Stela of Amenemhat and Yatu

A work made of limestone and pigment.
CC0 Public Domain Designation

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  • A work made of limestone and pigment.


Middle Kingdom, late Dynasty 12–early Dynasty 13 (about 1870–1770 BC)



About this artwork

This stela, or decorated stone monument, depicts a man named Amenemhat seated across from his mother Yatu. A table covered in offerings including bread, meat, and drinks separates them. Amenemhat is portrayed holding a flywhisk, a sign of authority. A blue stone jar designed to hold kohl (eye paint) with an applicator sticking out of its top is shown under his chair. An ointment container is depicted beneath the chair of Yatu, who holds a lotus blossom to her nose. In ancient Egypt, the lotus was a symbol of rebirth. The hieroglyphic text above the figures includes a prayer to the god of the underworld, Osiris: “May he give invocation offerings of bread, beer, oxen, fowl, alabaster, clothing, and every good and pure thing upon which [a god] lives, to the ka (soul) of the retainer Amenemhat, deceased.”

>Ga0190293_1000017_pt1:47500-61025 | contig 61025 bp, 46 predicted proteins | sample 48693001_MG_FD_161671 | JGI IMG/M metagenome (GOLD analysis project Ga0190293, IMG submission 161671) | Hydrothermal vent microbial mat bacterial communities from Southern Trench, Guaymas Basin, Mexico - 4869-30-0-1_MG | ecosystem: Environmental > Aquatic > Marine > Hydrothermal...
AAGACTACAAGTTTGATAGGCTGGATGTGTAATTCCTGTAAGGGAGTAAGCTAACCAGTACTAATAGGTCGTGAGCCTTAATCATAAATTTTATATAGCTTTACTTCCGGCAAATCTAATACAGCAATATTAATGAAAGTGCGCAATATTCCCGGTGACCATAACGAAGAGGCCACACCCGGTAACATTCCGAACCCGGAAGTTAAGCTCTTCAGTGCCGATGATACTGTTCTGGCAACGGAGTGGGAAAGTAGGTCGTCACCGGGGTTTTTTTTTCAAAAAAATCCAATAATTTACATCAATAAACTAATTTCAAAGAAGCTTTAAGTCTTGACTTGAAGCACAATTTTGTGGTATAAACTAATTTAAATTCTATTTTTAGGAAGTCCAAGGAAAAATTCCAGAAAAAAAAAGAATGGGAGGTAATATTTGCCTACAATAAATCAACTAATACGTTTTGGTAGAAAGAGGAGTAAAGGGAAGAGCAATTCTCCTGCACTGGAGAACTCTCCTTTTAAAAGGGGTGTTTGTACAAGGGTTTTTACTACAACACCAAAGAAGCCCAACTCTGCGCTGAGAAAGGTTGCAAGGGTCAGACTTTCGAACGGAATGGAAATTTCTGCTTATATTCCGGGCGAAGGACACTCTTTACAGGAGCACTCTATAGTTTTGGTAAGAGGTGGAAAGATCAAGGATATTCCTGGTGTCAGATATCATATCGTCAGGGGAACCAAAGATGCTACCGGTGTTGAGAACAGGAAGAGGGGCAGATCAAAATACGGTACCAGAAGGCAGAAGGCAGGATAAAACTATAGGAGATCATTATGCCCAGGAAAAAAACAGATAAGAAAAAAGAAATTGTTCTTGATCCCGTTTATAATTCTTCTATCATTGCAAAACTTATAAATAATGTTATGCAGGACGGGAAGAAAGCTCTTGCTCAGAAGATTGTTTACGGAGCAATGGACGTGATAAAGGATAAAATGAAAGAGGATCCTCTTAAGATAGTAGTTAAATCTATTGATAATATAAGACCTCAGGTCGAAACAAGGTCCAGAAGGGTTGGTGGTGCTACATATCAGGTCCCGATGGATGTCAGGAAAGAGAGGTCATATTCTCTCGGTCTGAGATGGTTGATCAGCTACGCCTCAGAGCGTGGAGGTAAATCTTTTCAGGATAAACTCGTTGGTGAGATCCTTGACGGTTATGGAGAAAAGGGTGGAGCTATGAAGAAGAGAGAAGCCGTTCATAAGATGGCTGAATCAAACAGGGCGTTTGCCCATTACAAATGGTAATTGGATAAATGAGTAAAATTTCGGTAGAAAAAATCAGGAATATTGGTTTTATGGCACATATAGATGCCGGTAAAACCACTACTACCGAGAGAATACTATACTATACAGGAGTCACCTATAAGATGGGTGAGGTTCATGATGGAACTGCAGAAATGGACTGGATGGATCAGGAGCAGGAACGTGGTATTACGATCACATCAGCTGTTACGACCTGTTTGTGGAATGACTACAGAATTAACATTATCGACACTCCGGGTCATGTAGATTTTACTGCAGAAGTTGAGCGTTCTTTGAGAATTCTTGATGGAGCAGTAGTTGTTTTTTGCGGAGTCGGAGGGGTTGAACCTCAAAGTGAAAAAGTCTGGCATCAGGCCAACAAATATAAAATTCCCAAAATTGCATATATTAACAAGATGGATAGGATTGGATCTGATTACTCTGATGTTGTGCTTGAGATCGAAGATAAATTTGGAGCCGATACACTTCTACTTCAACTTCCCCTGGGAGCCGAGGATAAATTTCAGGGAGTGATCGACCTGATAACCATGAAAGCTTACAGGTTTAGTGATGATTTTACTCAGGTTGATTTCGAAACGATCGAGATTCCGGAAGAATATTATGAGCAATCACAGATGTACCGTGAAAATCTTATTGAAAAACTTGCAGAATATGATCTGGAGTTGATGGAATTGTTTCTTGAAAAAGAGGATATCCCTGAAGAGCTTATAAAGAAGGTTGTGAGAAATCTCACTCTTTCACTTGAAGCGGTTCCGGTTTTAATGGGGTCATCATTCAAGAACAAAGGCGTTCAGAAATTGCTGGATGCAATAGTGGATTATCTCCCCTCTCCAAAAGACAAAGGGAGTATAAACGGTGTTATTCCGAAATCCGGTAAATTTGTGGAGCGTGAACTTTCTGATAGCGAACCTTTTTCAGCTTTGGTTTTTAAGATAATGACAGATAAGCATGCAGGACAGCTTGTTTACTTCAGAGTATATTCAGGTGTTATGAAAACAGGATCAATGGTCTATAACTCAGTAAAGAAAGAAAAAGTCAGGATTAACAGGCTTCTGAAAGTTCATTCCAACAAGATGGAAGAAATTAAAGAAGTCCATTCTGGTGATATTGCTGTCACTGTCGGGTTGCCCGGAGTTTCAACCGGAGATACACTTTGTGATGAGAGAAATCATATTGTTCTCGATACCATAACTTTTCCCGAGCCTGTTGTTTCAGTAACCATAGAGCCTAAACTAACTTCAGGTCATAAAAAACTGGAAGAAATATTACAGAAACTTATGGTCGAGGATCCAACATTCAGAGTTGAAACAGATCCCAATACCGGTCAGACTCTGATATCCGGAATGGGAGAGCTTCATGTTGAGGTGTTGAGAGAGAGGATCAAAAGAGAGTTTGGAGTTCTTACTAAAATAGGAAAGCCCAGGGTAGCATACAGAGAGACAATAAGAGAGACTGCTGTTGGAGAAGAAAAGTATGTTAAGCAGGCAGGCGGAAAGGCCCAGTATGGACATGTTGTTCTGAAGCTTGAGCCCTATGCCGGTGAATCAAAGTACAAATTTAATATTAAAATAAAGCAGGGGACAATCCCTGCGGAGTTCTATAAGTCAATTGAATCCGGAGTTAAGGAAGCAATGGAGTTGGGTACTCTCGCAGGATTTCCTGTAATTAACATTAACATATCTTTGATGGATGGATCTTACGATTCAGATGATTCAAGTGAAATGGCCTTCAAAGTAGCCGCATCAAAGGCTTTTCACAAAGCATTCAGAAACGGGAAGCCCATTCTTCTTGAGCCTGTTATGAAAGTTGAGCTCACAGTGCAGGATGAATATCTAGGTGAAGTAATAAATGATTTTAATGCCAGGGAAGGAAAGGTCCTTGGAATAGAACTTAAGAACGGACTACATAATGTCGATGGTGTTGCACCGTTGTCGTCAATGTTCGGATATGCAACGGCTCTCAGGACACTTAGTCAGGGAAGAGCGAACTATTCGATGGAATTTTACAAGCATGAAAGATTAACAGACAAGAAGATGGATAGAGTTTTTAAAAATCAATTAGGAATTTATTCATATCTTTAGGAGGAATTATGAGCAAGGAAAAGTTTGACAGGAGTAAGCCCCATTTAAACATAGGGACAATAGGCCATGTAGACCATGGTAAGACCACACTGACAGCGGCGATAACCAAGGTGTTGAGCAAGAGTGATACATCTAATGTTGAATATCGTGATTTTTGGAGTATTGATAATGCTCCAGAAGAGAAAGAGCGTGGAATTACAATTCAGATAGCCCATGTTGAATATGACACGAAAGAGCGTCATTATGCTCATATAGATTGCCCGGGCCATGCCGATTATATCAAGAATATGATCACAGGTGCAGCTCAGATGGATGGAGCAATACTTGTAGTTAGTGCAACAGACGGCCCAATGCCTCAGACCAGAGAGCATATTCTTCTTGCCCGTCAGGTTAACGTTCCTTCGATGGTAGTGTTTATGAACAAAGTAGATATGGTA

Currently Off View

Ancient and Byzantine Art


Ancient Egyptian


Stela of Amenemhat and Yatu




1870 BC–1770 BC


Limestone and pigment


59 × 42.5 × 11 cm (23 1/4 × 16 3/4 × 4 1/4 in.)

Credit Line

Gift of Henry H. Getty, Charles L. Hutchinson, and Norman W. Harris

Reference Number


Extended information about this artwork

Object information is a work in progress and may be updated as new research findings emerge. To help improve this record, please email .


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